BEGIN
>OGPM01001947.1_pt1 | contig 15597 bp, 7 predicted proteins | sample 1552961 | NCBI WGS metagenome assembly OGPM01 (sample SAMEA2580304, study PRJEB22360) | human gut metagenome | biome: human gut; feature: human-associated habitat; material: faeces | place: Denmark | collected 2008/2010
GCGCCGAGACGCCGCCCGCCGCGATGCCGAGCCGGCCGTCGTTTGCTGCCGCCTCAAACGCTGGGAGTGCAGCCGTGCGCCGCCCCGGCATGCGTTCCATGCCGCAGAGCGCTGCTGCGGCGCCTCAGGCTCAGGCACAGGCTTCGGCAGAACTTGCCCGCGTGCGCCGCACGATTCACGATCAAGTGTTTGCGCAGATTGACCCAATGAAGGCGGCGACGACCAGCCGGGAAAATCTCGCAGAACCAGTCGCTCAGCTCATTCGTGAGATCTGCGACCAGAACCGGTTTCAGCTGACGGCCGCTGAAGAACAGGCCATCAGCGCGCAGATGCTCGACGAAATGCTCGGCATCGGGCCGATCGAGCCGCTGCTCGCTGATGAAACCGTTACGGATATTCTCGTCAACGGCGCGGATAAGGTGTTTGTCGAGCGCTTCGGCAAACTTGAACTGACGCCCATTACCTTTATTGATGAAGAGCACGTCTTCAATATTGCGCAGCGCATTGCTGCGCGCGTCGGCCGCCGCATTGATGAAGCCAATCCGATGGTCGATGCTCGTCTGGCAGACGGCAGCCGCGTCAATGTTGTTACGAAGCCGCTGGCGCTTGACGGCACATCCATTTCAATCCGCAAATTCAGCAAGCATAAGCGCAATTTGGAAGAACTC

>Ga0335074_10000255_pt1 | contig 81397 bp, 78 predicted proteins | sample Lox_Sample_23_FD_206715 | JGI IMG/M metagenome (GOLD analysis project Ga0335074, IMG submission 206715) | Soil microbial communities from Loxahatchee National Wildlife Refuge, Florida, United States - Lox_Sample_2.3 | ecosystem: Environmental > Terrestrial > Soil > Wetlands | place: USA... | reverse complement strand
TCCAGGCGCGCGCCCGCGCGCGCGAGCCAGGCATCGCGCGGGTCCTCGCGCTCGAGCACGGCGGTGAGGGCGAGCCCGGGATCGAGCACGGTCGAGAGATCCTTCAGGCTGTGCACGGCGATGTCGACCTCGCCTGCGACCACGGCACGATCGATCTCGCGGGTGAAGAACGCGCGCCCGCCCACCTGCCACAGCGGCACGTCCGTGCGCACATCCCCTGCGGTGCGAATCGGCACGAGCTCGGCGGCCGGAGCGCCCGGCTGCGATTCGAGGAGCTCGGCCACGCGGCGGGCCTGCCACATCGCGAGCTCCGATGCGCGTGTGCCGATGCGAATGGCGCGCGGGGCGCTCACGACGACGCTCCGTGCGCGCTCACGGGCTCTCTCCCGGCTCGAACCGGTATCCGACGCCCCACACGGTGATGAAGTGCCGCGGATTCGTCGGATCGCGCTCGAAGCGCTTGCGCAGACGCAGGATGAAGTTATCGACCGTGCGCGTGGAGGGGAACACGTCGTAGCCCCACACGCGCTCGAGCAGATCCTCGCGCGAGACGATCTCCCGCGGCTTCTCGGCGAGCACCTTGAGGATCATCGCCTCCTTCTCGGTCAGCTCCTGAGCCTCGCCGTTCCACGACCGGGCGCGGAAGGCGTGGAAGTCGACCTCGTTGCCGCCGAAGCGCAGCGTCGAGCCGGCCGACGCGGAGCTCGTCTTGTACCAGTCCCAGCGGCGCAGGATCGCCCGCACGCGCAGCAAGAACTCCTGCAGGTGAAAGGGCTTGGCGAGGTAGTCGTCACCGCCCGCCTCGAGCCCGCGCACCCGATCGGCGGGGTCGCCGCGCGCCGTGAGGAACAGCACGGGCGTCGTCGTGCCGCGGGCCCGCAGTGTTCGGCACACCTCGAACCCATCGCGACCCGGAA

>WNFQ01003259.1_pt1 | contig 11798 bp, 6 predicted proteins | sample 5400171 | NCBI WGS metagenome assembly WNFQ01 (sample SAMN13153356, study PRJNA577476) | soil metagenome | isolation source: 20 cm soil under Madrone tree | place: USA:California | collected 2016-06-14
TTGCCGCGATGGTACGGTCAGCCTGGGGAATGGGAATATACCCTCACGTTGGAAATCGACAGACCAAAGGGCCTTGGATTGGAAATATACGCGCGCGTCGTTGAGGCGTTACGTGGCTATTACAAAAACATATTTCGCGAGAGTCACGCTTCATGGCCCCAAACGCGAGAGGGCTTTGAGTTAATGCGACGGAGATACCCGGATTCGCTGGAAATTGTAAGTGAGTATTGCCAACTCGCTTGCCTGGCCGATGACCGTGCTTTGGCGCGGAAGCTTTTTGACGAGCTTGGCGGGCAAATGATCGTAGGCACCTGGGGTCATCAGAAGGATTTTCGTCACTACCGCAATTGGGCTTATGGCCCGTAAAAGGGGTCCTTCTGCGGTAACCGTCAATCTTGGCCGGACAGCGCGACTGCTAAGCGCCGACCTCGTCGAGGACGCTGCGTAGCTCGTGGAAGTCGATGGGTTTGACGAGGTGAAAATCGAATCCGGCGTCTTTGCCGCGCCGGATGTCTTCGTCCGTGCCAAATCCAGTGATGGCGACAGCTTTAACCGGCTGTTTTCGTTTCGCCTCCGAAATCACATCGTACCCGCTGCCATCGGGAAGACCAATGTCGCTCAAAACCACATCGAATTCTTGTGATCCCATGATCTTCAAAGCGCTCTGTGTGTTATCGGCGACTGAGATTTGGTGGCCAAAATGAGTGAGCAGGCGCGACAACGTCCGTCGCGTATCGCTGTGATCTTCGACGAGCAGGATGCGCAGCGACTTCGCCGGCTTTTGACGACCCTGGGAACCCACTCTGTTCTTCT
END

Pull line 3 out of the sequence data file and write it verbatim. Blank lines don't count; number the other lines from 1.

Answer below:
>Ga0335074_10000255_pt1 | contig 81397 bp, 78 predicted proteins | sample Lox_Sample_23_FD_206715 | JGI IMG/M metagenome (GOLD analysis project Ga0335074, IMG submission 206715) | Soil microbial communities from Loxahatchee National Wildlife Refuge, Florida, United States - Lox_Sample_2.3 | ecosystem: Environmental > Terrestrial > Soil > Wetlands | place: USA... | reverse complement strand